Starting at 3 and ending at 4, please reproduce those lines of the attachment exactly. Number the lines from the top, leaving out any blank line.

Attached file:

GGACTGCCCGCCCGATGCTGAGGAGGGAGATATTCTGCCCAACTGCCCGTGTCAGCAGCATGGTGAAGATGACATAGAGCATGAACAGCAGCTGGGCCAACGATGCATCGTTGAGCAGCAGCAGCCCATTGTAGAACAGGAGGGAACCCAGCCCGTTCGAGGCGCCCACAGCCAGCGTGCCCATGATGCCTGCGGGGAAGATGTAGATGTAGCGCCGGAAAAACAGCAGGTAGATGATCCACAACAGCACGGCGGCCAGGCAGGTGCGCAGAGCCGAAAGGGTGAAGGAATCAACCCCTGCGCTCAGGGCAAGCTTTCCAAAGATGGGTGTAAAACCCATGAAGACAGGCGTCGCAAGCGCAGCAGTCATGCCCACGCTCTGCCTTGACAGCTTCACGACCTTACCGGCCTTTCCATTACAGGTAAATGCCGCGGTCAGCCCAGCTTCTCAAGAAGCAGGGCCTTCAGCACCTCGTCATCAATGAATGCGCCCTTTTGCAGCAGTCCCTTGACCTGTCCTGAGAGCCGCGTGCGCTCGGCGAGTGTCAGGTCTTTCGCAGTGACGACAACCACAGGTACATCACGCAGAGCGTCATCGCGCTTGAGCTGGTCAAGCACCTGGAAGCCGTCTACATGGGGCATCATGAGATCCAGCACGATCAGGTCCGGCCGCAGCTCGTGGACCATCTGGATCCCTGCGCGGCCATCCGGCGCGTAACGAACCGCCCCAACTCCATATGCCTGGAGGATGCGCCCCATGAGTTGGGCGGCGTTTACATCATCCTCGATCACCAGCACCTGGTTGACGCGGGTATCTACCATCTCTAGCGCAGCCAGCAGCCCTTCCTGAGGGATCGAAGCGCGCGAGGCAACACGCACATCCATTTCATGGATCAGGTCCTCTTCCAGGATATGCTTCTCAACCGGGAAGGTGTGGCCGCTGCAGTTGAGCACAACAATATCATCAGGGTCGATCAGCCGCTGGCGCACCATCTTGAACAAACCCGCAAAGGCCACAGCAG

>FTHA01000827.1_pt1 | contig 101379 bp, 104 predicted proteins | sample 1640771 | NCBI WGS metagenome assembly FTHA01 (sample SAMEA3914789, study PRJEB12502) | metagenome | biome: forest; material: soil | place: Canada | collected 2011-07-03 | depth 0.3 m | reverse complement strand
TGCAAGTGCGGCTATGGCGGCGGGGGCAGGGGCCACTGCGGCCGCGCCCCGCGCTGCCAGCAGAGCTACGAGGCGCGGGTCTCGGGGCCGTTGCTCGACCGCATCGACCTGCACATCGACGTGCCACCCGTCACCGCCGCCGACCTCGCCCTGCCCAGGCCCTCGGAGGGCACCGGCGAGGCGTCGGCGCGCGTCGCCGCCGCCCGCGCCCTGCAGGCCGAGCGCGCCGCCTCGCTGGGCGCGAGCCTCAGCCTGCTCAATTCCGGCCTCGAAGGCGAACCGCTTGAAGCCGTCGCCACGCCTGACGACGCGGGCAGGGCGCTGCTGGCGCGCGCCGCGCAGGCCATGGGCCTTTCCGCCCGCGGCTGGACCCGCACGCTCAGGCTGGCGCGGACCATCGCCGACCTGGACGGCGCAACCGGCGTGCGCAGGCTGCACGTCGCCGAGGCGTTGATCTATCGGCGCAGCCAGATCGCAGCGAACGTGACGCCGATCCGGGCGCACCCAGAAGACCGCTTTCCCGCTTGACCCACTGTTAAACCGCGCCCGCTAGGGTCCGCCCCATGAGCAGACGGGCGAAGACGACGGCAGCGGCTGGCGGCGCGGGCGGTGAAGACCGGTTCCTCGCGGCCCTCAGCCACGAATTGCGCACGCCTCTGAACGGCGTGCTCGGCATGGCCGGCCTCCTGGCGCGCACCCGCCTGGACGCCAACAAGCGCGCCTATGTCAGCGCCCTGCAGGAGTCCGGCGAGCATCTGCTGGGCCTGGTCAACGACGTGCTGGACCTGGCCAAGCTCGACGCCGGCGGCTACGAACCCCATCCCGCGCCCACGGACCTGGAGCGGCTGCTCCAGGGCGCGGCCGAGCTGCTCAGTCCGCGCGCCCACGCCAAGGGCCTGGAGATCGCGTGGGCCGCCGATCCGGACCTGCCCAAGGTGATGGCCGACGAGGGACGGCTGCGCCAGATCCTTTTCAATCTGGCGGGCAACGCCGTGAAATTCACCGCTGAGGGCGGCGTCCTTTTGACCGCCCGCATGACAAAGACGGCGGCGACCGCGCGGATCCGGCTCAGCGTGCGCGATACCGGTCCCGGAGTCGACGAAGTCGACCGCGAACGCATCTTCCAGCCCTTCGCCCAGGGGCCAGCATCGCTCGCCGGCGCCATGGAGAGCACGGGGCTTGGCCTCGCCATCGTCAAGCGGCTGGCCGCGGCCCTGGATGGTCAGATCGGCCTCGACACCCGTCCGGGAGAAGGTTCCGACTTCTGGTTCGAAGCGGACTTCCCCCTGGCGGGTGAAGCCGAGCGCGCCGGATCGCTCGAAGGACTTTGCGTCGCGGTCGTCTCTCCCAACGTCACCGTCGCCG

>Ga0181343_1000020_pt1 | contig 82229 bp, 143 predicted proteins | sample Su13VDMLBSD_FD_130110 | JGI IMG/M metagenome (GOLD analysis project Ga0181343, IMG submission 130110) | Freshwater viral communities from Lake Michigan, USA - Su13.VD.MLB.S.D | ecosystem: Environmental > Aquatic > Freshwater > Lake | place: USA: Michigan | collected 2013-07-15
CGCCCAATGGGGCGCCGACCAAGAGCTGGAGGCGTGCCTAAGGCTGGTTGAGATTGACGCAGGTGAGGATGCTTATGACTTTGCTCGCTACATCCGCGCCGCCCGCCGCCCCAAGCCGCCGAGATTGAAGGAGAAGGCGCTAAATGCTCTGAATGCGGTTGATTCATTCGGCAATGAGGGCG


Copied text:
TGCAAGTGCGGCTATGGCGGCGGGGGCAGGGGCCACTGCGGCCGCGCCCCGCGCTGCCAGCAGAGCTACGAGGCGCGGGTCTCGGGGCCGTTGCTCGACCGCATCGACCTGCACATCGACGTGCCACCCGTCACCGCCGCCGACCTCGCCCTGCCCAGGCCCTCGGAGGGCACCGGCGAGGCGTCGGCGCGCGTCGCCGCCGCCCGCGCCCTGCAGGCCGAGCGCGCCGCCTCGCTGGGCGCGAGCCTCAGCCTGCTCAATTCCGGCCTCGAAGGCGAACCGCTTGAAGCCGTCGCCACGCCTGACGACGCGGGCAGGGCGCTGCTGGCGCGCGCCGCGCAGGCCATGGGCCTTTCCGCCCGCGGCTGGACCCGCACGCTCAGGCTGGCGCGGACCATCGCCGACCTGGACGGCGCAACCGGCGTGCGCAGGCTGCACGTCGCCGAGGCGTTGATCTATCGGCGCAGCCAGATCGCAGCGAACGTGACGCCGATCCGGGCGCACCCAGAAGACCGCTTTCCCGCTTGACCCACTGTTAAACCGCGCCCGCTAGGGTCCGCCCCATGAGCAGACGGGCGAAGACGACGGCAGCGGCTGGCGGCGCGGGCGGTGAAGACCGGTTCCTCGCGGCCCTCAGCCACGAATTGCGCACGCCTCTGAACGGCGTGCTCGGCATGGCCGGCCTCCTGGCGCGCACCCGCCTGGACGCCAACAAGCGCGCCTATGTCAGCGCCCTGCAGGAGTCCGGCGAGCATCTGCTGGGCCTGGTCAACGACGTGCTGGACCTGGCCAAGCTCGACGCCGGCGGCTACGAACCCCATCCCGCGCCCACGGACCTGGAGCGGCTGCTCCAGGGCGCGGCCGAGCTGCTCAGTCCGCGCGCCCACGCCAAGGGCCTGGAGATCGCGTGGGCCGCCGATCCGGACCTGCCCAAGGTGATGGCCGACGAGGGACGGCTGCGCCAGATCCTTTTCAATCTGGCGGGCAACGCCGTGAAATTCACCGCTGAGGGCGGCGTCCTTTTGACCGCCCGCATGACAAAGACGGCGGCGACCGCGCGGATCCGGCTCAGCGTGCGCGATACCGGTCCCGGAGTCGACGAAGTCGACCGCGAACGCATCTTCCAGCCCTTCGCCCAGGGGCCAGCATCGCTCGCCGGCGCCATGGAGAGCACGGGGCTTGGCCTCGCCATCGTCAAGCGGCTGGCCGCGGCCCTGGATGGTCAGATCGGCCTCGACACCCGTCCGGGAGAAGGTTCCGACTTCTGGTTCGAAGCGGACTTCCCCCTGGCGGGTGAAGCCGAGCGCGCCGGATCGCTCGAAGGACTTTGCGTCGCGGTCGTCTCTCCCAACGTCACCGTCGCCG

>Ga0181343_1000020_pt1 | contig 82229 bp, 143 predicted proteins | sample Su13VDMLBSD_FD_130110 | JGI IMG/M metagenome (GOLD analysis project Ga0181343, IMG submission 130110) | Freshwater viral communities from Lake Michigan, USA - Su13.VD.MLB.S.D | ecosystem: Environmental > Aquatic > Freshwater > Lake | place: USA: Michigan | collected 2013-07-15